James Comey Officially Rejects Trump's Wiretapping Claims Against Obama
During a Monday morning hearing before the House Intelligence Committee, FBI Director James Comey publicly rejected Donald Trump's wiretapping allegations against Barack Obama. His testimony followed reports from earlier this month that Comey had asked the Justice Department to reject Trump's claims because they implied that the FBI had broken the law.
The wiretapping controversy that was discussed during the hearing unfolded when Trump took to Twitter to accuse Obama of tapping his phones during the election process, going so far as to draw a comparison to the Watergate scandal. Rep. Adam Schiff, the most high-ranking Democratic official on the House Intelligence Committee, reportedly expected Comey to agree with him that Trump's claims were "patently false." Monday's hearing proved that this was indeed Comey's stance on the issue.
"With respect to the president’s tweets about alleged wiretapping directed at him by the prior administration, I have no information that supports those tweets, and we have looked carefully inside the FBI," Comey told Schiff. Comey also said that the Department of Justice and all of its components similarly had no information to support Trump's claims.
Furthermore, Comey rejected the president's claims that Obama or the FBI had engaged in McCarthyism.
"I try very hard not to engage in any -isms of any kind, including McCarthyism," Comey said.
Comey also clarified that contrary to Trump's claims, no president — including Obama — could legally order a unilateral wiretap of anyone:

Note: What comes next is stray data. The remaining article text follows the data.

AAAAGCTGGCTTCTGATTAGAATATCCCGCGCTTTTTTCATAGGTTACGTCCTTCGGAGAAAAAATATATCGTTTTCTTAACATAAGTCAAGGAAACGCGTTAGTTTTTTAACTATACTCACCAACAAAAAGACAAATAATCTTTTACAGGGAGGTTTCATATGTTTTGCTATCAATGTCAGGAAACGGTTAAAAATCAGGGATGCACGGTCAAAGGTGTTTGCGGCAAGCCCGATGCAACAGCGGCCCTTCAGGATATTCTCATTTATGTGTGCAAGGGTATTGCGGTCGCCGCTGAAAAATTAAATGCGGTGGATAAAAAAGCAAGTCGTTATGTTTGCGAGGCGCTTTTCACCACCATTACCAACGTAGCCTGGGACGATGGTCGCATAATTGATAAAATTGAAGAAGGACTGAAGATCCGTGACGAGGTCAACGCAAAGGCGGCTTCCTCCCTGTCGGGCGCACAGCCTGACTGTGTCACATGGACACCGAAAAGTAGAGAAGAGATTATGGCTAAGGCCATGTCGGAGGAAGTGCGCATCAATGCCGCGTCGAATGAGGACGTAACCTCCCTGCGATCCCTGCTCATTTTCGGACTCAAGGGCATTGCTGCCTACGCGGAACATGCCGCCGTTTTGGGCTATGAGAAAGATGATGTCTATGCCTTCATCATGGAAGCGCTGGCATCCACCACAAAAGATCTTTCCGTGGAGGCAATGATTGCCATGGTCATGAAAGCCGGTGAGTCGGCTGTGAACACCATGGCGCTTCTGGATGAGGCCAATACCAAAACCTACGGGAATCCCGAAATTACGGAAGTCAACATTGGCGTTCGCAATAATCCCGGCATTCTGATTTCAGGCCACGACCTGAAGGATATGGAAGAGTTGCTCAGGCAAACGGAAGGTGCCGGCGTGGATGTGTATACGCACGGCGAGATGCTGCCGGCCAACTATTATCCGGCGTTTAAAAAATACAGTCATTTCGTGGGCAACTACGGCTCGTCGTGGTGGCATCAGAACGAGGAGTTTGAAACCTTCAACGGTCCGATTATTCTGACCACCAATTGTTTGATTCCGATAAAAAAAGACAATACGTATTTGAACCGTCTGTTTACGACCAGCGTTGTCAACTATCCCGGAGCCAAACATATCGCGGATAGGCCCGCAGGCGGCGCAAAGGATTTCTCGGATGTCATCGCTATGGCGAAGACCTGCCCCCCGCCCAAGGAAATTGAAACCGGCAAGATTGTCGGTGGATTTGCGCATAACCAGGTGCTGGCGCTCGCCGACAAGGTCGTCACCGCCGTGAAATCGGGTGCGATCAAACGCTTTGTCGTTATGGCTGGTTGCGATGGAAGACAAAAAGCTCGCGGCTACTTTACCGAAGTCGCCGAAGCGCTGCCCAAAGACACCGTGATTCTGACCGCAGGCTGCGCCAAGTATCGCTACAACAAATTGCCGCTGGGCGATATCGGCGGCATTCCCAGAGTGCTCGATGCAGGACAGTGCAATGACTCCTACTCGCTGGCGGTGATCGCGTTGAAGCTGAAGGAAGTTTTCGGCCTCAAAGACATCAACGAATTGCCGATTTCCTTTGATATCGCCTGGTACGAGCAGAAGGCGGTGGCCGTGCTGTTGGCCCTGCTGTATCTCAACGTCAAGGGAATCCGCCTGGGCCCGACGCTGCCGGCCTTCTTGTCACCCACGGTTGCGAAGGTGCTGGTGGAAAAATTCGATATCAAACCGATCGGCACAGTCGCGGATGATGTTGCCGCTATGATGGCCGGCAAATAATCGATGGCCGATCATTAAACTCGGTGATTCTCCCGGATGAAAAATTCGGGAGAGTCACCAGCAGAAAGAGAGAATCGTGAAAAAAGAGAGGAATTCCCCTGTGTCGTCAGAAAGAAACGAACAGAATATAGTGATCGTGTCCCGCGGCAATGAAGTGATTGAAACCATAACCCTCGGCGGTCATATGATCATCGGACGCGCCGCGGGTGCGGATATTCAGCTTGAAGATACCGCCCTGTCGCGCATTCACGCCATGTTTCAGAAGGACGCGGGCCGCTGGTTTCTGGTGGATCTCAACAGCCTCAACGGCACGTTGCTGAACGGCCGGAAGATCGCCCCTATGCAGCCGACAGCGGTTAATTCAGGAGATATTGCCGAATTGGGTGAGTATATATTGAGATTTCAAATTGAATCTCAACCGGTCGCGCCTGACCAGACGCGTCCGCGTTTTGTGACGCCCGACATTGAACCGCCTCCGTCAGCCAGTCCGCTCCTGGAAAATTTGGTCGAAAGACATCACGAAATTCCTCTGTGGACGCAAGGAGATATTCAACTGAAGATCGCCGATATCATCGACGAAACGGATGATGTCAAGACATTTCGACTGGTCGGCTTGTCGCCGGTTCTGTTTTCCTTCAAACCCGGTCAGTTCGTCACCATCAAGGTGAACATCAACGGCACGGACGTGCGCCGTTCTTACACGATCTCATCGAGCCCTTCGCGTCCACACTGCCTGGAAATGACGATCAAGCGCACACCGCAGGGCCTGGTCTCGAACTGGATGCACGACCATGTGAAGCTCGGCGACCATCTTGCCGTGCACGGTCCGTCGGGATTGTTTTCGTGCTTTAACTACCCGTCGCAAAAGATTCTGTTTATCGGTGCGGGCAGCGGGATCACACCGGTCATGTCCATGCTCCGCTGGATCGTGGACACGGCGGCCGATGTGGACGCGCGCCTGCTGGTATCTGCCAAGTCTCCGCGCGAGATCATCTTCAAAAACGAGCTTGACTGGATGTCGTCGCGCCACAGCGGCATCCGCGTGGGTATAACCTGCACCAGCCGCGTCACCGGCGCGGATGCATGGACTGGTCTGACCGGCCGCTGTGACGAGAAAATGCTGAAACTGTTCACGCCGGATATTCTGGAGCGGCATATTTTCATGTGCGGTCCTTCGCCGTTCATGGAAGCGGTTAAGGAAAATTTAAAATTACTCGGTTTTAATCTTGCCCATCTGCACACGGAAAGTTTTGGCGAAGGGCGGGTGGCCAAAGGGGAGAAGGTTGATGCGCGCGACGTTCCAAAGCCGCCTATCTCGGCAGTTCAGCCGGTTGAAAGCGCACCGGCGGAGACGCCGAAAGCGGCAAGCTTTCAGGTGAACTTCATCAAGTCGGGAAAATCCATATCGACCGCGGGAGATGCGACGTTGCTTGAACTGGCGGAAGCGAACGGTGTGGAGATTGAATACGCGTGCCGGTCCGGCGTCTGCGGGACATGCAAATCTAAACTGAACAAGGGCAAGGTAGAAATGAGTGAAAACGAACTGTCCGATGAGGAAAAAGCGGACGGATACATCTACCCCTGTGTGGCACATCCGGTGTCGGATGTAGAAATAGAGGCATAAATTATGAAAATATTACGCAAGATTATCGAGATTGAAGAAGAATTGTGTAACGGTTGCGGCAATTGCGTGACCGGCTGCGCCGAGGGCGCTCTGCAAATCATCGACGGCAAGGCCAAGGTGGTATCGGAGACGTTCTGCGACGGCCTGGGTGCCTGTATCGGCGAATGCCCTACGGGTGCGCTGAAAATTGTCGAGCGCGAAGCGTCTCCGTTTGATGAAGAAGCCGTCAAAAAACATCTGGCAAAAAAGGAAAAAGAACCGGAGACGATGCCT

I can tell you in general, as [Adm. Mike Rogers, director of the NSA] and I were just saying, there is a statutory framework in the United States under which courts grant permission for electronic surveillance either in a criminal case or a national security case based on a showing of probable cause, carefully overseen. It’s a rigorous, rigorous process that involves all three branches of government and it's one we've lived with since the late 1970s.
According to ABC, House Intelligence Committee Chair Devin Nunes said on Sunday that "we know there was not a physical wiretap of Trump Tower." However, NBC reported that Nunes remained concerned about "other surveillance activities," notably communication leaks pertaining to former National Security Adviser Michael Flynn.
Comey's testimony — which marked his first time speaking publicly on the issue — was part of an ongoing investigation by the House Intelligence Committee into Russia's involvement in the American presidential election. During Monday's hearing, Comey said that the FBI is indeed conducting its own investigation into Russian interference, and confirmed reports that this investigation has also looked into possible links between Trump's campaign team and Russian officials.
“Because it is an open ongoing investigation and is classified, I cannot say more about what we are doing and whose conduct we are examining," Comey added.
After Comey confirmed multiple times that neither the FBI nor the DOJ had any information supporting Trump's wiretapping allegations, Schiff asked Adm. Rogers — who also testified at the hearing — if he or the NSA had ever asked their British counterparts to wiretap Trump on Obama's behalf.
Rogers denied such claims, which have been employed by the president and White House Press Secretary Sean Spicer to explain why no evidence has been found to support Trump's wiretapping allegations. Moreover, Rogers also added that he had seen no evidence that anyone else in the NSA or the Obama administration had made such a request.
Now that Comey and Rogers have both rejected Trump's allegations that Obama wiretapped him, it remains to be seen whether Trump will withdraw his allegations.